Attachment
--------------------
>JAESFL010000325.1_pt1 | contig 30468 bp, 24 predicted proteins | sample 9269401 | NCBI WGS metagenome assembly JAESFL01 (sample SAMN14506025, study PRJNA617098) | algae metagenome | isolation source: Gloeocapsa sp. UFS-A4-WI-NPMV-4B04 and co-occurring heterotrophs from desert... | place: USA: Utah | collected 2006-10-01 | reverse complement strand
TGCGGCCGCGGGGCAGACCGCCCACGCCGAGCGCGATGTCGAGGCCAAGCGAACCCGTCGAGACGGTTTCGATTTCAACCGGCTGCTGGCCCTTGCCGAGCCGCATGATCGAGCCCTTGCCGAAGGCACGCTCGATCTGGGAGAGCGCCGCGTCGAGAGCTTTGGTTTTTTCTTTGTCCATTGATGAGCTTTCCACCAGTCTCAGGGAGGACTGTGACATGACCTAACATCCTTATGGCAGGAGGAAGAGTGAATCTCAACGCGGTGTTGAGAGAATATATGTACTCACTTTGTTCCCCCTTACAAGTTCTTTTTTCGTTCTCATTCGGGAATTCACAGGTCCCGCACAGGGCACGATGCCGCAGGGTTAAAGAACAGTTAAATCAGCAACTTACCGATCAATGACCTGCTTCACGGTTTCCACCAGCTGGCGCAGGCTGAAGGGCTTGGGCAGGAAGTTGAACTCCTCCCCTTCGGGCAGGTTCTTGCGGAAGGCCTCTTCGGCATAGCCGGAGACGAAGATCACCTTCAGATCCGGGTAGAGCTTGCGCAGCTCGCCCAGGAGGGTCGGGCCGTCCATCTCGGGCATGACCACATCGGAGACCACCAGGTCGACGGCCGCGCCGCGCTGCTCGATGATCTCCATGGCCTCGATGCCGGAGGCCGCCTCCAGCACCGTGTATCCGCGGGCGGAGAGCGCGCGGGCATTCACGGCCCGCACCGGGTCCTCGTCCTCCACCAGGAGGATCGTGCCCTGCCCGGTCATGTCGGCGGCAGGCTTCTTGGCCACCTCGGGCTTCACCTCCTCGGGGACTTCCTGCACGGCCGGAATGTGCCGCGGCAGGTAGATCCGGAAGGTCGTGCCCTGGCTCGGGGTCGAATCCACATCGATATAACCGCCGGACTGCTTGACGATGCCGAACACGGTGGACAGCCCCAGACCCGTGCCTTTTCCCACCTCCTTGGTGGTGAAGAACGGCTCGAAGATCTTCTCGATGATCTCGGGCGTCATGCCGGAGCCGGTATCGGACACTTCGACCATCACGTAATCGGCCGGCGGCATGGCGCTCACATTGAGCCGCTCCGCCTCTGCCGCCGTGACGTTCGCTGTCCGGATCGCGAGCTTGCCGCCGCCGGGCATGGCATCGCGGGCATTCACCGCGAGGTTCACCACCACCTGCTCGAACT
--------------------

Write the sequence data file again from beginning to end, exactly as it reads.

>JAESFL010000325.1_pt1 | contig 30468 bp, 24 predicted proteins | sample 9269401 | NCBI WGS metagenome assembly JAESFL01 (sample SAMN14506025, study PRJNA617098) | algae metagenome | isolation source: Gloeocapsa sp. UFS-A4-WI-NPMV-4B04 and co-occurring heterotrophs from desert... | place: USA: Utah | collected 2006-10-01 | reverse complement strand
TGCGGCCGCGGGGCAGACCGCCCACGCCGAGCGCGATGTCGAGGCCAAGCGAACCCGTCGAGACGGTTTCGATTTCAACCGGCTGCTGGCCCTTGCCGAGCCGCATGATCGAGCCCTTGCCGAAGGCACGCTCGATCTGGGAGAGCGCCGCGTCGAGAGCTTTGGTTTTTTCTTTGTCCATTGATGAGCTTTCCACCAGTCTCAGGGAGGACTGTGACATGACCTAACATCCTTATGGCAGGAGGAAGAGTGAATCTCAACGCGGTGTTGAGAGAATATATGTACTCACTTTGTTCCCCCTTACAAGTTCTTTTTTCGTTCTCATTCGGGAATTCACAGGTCCCGCACAGGGCACGATGCCGCAGGGTTAAAGAACAGTTAAATCAGCAACTTACCGATCAATGACCTGCTTCACGGTTTCCACCAGCTGGCGCAGGCTGAAGGGCTTGGGCAGGAAGTTGAACTCCTCCCCTTCGGGCAGGTTCTTGCGGAAGGCCTCTTCGGCATAGCCGGAGACGAAGATCACCTTCAGATCCGGGTAGAGCTTGCGCAGCTCGCCCAGGAGGGTCGGGCCGTCCATCTCGGGCATGACCACATCGGAGACCACCAGGTCGACGGCCGCGCCGCGCTGCTCGATGATCTCCATGGCCTCGATGCCGGAGGCCGCCTCCAGCACCGTGTATCCGCGGGCGGAGAGCGCGCGGGCATTCACGGCCCGCACCGGGTCCTCGTCCTCCACCAGGAGGATCGTGCCCTGCCCGGTCATGTCGGCGGCAGGCTTCTTGGCCACCTCGGGCTTCACCTCCTCGGGGACTTCCTGCACGGCCGGAATGTGCCGCGGCAGGTAGATCCGGAAGGTCGTGCCCTGGCTCGGGGTCGAATCCACATCGATATAACCGCCGGACTGCTTGACGATGCCGAACACGGTGGACAGCCCCAGACCCGTGCCTTTTCCCACCTCCTTGGTGGTGAAGAACGGCTCGAAGATCTTCTCGATGATCTCGGGCGTCATGCCGGAGCCGGTATCGGACACTTCGACCATCACGTAATCGGCCGGCGGCATGGCGCTCACATTGAGCCGCTCCGCCTCTGCCGCCGTGACGTTCGCTGTCCGGATCGCGAGCTTGCCGCCGCCGGGCATGGCATCGCGGGCATTCACCGCGAGGTTCACCACCACCTGCTCGAACT